The Science Work
Site is for sale:
Category: History

The social and political sphere in the USA and group of nationalists (1780th years)

UDK 94 (73)" 1775/1779


Kursk institute of social education


The social and political sphere of the USA of the end of the 18th century, some channels of formation of public opinion and their use by political leaders is considered. Special attention is paid to group of nationalists — direct predecessors of party of federalists. It is shown, that from the very beginning of existence the group tries to fulfill methods of impact on the social and political sphere that became a prerequisite of successful promotional campaigns and allowed nationalists and federalists to win on the party in the beginning, and then to control public opinion of the USA.

The 18th century became time of formation of a new phenomenon — "the obshchestvennopolitichesky sphere". By Yu. Habermas's definition, it is the special political space existing out of control of power structures. In this space there take place political debates, discussion of actions of the government. Here it is formed public mneniye1. The historian A. Yadav pays attention to existence in society of various socio-political spheres: e.g., plebeian or literaturnoy2. Here salons, coffee shops, political clubs, the press, and in America, undoubtedly, space of political meetings and demonstrations and also such institute as conventions, in New England — city meetings and kokusy3 enter. In most cases it is the new phenomena of the age of Enlightenment representing an alternative to traditional structures: to family, church, professional corporations, official political elite. The need for free, informal exchange of the ideas was one of the defining lines stoletiya4.

In America, unlike prosveshchenchesky Europe, some institutes of the social and political sphere were known since colonial times. Such is, for example, tradition of a caucus in Massachusetts. In Boston them was three. Caucuses controlled local elections. The caucus of the Northern end in Boston which was bringing together the members in Spaseniye tavern where the tone was set by J. and S. Adamsa, J. Warren, J. Otis, organized protests against mother country policy at the beginning of the 1770th godov5. In Southern KA -

1 Habermas J. Strukturwandel der Öffentlichkeit: Untersuchungen zu einer Kategorie der bürgerlichen Gesellschaft. Darmstadt, 1962. See also: Clark P. Vremya, space and social dialogue: Social changes in the British cities in the 18th century//Social history. Year-book. 1997. M, 1998. Page 265-284; R. Chartier. Cultural sources of the French revolution. M, 2001.
2 Yadav A. Before the Empire of English: Literature, Provinciality, and Nationalism in Eighteenth-Century Britain. N.Y., 2004. River 102.
3 See: Warner M. The Letters of the Republic: Publication and the Public Sphere in Eighteenth-Century America. - Cambridge (Mass.), 1990; Brooke J.L. Ancient Lodges and Self-Created Societies: Voluntary Associations and the Public Sphere in the Early Republic//Launching the & #34; Extended Republic": Federalist Era/Ed. by R. Hoffman and P.J. Albert. Charlottesville, 1996. P. 273-377; Estes T. The Jay Treaty Debate, Public Opinion, and the Evolution of Early American Political Culture. Amherst, 2006.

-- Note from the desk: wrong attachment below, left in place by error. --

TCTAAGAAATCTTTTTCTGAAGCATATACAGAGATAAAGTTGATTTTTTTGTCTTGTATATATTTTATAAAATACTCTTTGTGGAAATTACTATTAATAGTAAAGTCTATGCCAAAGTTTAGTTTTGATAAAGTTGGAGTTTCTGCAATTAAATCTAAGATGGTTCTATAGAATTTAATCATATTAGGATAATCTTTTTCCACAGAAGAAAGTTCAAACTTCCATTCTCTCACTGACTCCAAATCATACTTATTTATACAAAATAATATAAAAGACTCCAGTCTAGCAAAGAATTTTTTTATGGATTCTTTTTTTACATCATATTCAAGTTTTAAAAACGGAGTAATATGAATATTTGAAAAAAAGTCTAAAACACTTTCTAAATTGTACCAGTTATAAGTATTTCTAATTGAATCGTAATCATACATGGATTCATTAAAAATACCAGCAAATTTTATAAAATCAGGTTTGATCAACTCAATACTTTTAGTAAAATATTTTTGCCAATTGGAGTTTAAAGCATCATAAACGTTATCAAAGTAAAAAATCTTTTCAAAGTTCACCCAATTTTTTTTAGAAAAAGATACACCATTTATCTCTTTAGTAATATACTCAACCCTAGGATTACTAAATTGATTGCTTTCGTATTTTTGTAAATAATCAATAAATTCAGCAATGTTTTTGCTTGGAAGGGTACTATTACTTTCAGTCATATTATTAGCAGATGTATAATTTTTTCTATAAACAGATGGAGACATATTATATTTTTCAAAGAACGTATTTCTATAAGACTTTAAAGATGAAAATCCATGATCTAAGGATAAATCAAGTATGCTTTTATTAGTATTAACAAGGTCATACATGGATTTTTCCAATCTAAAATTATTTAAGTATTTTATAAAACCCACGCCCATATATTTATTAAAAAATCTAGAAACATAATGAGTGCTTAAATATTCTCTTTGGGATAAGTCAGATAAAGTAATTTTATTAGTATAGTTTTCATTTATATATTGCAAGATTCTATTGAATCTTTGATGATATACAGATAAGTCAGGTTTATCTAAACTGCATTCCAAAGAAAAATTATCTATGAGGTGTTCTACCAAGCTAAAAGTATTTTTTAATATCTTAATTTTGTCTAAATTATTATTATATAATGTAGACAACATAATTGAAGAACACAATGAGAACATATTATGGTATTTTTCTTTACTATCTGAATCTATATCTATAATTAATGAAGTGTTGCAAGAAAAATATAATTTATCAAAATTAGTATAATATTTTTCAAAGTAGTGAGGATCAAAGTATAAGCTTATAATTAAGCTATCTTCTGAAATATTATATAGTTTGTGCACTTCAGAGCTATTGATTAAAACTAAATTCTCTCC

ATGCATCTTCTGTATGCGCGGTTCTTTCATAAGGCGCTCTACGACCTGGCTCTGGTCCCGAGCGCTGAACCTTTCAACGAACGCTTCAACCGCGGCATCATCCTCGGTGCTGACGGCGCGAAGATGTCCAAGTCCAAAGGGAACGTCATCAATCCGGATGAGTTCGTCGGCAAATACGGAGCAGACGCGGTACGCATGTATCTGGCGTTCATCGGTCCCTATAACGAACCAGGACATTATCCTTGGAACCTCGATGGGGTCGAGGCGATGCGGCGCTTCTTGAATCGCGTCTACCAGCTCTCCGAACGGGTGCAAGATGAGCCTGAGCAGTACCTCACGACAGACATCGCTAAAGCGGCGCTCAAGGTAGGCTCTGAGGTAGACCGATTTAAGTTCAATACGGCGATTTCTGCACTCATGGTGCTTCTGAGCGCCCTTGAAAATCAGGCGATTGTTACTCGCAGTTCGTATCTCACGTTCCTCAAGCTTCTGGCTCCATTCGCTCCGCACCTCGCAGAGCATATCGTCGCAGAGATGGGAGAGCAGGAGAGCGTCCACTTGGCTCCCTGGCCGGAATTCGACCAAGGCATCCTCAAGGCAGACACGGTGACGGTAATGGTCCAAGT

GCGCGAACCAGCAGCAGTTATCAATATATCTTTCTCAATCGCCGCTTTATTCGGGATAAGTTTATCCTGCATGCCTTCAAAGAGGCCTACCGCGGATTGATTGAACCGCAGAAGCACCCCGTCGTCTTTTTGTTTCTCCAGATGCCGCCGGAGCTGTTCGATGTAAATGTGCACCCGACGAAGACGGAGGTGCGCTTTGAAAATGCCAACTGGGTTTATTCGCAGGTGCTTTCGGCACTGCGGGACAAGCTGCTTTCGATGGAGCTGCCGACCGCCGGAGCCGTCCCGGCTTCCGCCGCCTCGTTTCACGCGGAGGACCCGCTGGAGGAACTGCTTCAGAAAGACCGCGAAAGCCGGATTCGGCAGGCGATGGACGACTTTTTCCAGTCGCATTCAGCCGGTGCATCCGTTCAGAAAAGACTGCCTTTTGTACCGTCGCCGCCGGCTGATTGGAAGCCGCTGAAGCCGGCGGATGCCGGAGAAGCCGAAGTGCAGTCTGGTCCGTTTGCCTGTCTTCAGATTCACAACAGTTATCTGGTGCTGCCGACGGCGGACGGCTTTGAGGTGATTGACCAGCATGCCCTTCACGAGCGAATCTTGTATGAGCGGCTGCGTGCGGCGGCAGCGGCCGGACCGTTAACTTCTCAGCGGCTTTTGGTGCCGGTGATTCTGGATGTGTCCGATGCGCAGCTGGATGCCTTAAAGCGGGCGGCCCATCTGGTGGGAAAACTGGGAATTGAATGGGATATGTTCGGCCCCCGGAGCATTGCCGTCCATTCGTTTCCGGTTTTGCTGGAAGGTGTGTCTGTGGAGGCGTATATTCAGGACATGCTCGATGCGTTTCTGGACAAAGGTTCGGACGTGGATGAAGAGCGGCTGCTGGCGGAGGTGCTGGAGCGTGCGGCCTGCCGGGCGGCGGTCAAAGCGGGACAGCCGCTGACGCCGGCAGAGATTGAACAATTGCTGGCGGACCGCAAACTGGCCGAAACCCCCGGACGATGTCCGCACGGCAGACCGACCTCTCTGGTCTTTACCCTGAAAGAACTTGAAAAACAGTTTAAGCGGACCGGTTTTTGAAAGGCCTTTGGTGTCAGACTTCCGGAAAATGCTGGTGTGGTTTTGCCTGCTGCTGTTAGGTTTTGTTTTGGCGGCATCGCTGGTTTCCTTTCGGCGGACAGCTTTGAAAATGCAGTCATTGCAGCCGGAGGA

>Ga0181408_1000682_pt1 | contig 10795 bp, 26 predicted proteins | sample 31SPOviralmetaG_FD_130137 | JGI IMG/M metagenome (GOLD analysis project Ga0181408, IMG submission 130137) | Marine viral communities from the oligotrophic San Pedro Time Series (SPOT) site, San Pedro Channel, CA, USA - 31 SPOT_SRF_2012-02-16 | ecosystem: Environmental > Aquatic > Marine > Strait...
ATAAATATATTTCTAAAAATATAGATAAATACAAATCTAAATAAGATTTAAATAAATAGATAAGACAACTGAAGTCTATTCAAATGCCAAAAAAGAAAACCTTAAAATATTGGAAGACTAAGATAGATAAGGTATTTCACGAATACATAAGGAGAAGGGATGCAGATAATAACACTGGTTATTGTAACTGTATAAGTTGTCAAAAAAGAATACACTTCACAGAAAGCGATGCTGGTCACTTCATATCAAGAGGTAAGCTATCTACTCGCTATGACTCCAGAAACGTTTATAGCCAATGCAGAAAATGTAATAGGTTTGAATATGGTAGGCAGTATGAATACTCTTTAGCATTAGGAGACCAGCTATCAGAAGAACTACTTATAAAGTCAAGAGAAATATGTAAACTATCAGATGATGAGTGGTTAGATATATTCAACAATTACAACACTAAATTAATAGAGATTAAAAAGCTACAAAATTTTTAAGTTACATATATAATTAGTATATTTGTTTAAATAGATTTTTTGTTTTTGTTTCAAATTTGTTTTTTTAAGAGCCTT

4 World of Education. The historical dictionary / Under the editorship of V. Ferrone and D. Roche. M, 2003.

Page 259.

5 See about it: Warden G.B. The Caucus and Democracy in Colonial Boston//New England Quarterly. Vol. 43. No. 1 (Mar. 1970). P. 19-45; A.A. Fursenko freedom and human rights in American

M.A. Filimonova. Social and political...


the rolena "Sons of freedom" also used the clubs existing since colonial times: Charlstonsky brotherly society and Charlstonsky fire kompaniyu6. In New York since 1752 there was extremely politized "Vigsky club" at which meetings proposed toasts to Cromwell and Gempdena7.

On the eve of the revolution in the Charleston there were more than 22 different types of societies, and in Philadelphia — 16-208. In the large cities, such as Boston, Philadelphia, New York or the Charleston, since colonial times the network of the "kruzhechny clubs" formed of visitors of any given tavern remained. Not accidentally considerable part of leaders of a revolt of D. Shace in towns of the Western Massachusetts are holders tavern9.

Almost each large American city had own debating clubs, most often in colleges: Society of brothers and Linoniya in Yale, the American society of Whigs in Princeton, societies Filomatikov and Zelosofikov in the Pennsylvanian college. Polemic in similar clubs could concern both literature, and policy. Discussions differed in high intensity of emotions, sometimes leading to quarrels and krovoprolitiyam10.

With the 2nd a floor. the 1780th in America the culture of political salons develops. Salons in the 18th century turn into institute of culture of Education. Their function — the pastime, but also discussion of literary, philosophical, political problems, formation public mneniya11 is not simple.